People have been searching for new ways to combine money and technology for as long as both have existed. Some mergings have worked better than others, while others have fallen into obscurity. Take the MONIAC, for example.
Also known as the financephalograph, the Monetary National Income Analogue Computer, or MONIAC, used “fluid logic” to depict the flow of finances in the British economy. Different aspects of the economic system were represented by tanks of water, connected by tubes. Adjusting the amount of “money” in any tank caused water to flow throughout the system, reflecting the changes. Increasing the tax rate caused water to flow into the treasury tank, while increasing spending would drain it. The MONIAC was found to be accurate to within 2%, and while originally meant as a teaching tool, could also be used as an accurate economic simulator.
“The flow of water between the tanks was determined by economic principles and the settings for various parameters. Different economic parameters, such as tax rates and investment rates, could be entered by setting the valves which controlled the flow of water about the computer. Users could experiment with different settings and note the effect on the model. The MONIAC’s ability to model the subtle interaction of a number of variables made it a powerful tool for its time. When a set of parameters resulted in a viable economy the model would stabilise and the results could be read from scales. The output from the computer could also be sent to a rudimentary plotter.”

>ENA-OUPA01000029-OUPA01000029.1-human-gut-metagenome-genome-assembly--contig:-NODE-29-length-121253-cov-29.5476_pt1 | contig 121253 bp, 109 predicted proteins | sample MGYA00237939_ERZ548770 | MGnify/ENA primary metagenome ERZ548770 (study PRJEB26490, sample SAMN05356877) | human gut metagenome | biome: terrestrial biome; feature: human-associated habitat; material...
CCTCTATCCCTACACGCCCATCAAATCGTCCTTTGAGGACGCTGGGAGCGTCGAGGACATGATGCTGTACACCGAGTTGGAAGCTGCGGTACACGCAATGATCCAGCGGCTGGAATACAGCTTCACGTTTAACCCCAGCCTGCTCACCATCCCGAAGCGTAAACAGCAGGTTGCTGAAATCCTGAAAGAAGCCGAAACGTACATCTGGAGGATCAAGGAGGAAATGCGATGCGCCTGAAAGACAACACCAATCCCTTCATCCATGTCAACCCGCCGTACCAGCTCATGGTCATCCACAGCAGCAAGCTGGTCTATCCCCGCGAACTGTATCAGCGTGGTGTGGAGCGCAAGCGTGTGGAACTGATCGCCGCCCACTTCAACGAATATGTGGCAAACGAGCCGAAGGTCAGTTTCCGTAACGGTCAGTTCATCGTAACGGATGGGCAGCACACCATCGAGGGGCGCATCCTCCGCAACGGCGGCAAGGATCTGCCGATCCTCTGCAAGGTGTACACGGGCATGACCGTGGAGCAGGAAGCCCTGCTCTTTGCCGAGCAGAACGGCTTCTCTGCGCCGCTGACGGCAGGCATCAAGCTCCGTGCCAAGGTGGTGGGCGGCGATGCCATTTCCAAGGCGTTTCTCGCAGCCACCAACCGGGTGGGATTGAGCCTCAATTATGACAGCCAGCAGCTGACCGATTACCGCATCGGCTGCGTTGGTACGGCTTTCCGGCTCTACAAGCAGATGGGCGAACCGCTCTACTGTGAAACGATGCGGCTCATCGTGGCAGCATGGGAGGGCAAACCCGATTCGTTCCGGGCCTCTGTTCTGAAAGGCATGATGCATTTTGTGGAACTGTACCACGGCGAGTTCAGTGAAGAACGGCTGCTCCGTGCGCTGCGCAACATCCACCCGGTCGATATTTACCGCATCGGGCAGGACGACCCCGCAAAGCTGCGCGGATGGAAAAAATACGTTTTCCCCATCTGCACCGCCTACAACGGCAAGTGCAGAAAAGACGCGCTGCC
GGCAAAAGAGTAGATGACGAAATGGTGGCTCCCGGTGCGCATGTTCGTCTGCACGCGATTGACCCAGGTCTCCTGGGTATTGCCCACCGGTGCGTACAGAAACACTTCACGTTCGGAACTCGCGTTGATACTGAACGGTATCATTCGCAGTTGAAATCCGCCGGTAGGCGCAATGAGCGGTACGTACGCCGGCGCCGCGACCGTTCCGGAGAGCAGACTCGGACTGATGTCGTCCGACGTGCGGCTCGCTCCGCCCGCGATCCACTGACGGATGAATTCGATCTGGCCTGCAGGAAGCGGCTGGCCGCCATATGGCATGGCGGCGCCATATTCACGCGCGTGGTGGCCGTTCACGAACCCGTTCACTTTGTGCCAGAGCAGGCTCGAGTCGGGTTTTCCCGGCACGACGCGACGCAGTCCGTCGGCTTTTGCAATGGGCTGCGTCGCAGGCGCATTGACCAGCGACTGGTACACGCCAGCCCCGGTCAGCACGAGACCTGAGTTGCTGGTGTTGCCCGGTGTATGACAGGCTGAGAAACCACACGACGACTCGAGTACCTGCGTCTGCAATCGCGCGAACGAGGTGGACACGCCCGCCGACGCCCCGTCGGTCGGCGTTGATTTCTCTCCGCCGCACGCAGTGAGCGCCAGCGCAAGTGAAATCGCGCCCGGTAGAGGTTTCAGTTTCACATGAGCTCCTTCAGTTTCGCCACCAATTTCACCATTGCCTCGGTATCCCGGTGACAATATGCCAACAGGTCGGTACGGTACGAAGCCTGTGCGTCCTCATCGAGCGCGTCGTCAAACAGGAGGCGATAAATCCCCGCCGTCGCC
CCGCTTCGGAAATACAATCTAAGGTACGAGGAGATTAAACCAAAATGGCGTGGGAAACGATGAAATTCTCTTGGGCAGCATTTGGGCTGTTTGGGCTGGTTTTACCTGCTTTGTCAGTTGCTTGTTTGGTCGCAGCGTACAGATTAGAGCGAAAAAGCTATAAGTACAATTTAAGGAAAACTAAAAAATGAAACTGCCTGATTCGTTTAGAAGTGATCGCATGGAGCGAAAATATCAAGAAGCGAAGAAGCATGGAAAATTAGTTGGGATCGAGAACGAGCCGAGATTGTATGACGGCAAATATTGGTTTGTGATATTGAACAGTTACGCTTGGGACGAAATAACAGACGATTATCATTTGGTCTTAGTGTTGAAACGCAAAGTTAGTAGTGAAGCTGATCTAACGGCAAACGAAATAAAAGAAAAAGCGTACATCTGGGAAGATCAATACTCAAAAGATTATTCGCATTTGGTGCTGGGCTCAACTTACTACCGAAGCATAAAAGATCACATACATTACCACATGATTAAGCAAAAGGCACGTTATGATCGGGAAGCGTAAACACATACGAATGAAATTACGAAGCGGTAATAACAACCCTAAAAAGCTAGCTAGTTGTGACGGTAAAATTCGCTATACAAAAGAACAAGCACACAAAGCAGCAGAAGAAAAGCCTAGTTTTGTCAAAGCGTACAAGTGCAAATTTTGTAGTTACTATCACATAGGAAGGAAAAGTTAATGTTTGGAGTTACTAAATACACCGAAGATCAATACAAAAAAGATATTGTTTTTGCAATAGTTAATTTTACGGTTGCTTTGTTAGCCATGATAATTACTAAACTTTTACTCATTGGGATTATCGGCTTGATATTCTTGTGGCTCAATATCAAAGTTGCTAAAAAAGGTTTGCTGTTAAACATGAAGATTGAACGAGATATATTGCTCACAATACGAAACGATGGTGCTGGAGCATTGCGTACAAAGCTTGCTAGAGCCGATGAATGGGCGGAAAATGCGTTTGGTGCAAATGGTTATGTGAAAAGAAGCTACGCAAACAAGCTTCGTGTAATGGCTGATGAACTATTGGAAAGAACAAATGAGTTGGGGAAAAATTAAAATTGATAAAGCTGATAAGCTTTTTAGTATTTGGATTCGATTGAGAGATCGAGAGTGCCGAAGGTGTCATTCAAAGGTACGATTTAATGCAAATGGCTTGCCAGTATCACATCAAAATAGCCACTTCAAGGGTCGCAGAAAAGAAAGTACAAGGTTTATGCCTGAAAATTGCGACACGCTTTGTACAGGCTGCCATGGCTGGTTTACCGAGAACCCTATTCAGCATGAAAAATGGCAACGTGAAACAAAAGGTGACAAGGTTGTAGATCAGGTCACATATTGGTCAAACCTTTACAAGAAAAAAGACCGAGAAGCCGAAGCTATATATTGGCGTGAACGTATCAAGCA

The MONIAC was invented by New Zealand economist Williams Phillips in 1949 while he was at school at the London School of Economics. Computers were not widely available at the time, so Phillips scrounged parts to build his machine. Along with ordinary scrap metal and plastic, he also used war surplus parts, some from Lancaster bombers. The MONIAC prototype cost Phillips £400 to create (£13,000 in 2015 money); however, after he demonstrated the machine to economists, he was offered a teaching position at the London School of Economics, so it seems to have been a wise investment.
As more complex computer systems became available, the MONIAC fell out of use, but the quest for better ways to combine money and technology has continued. Our own machine is the newest part of this search, and can sort and grade coins on an unprecedented scale. We’re currently testing an app that uses the same technology to identify coins by photo; for more information, contact email@example.com.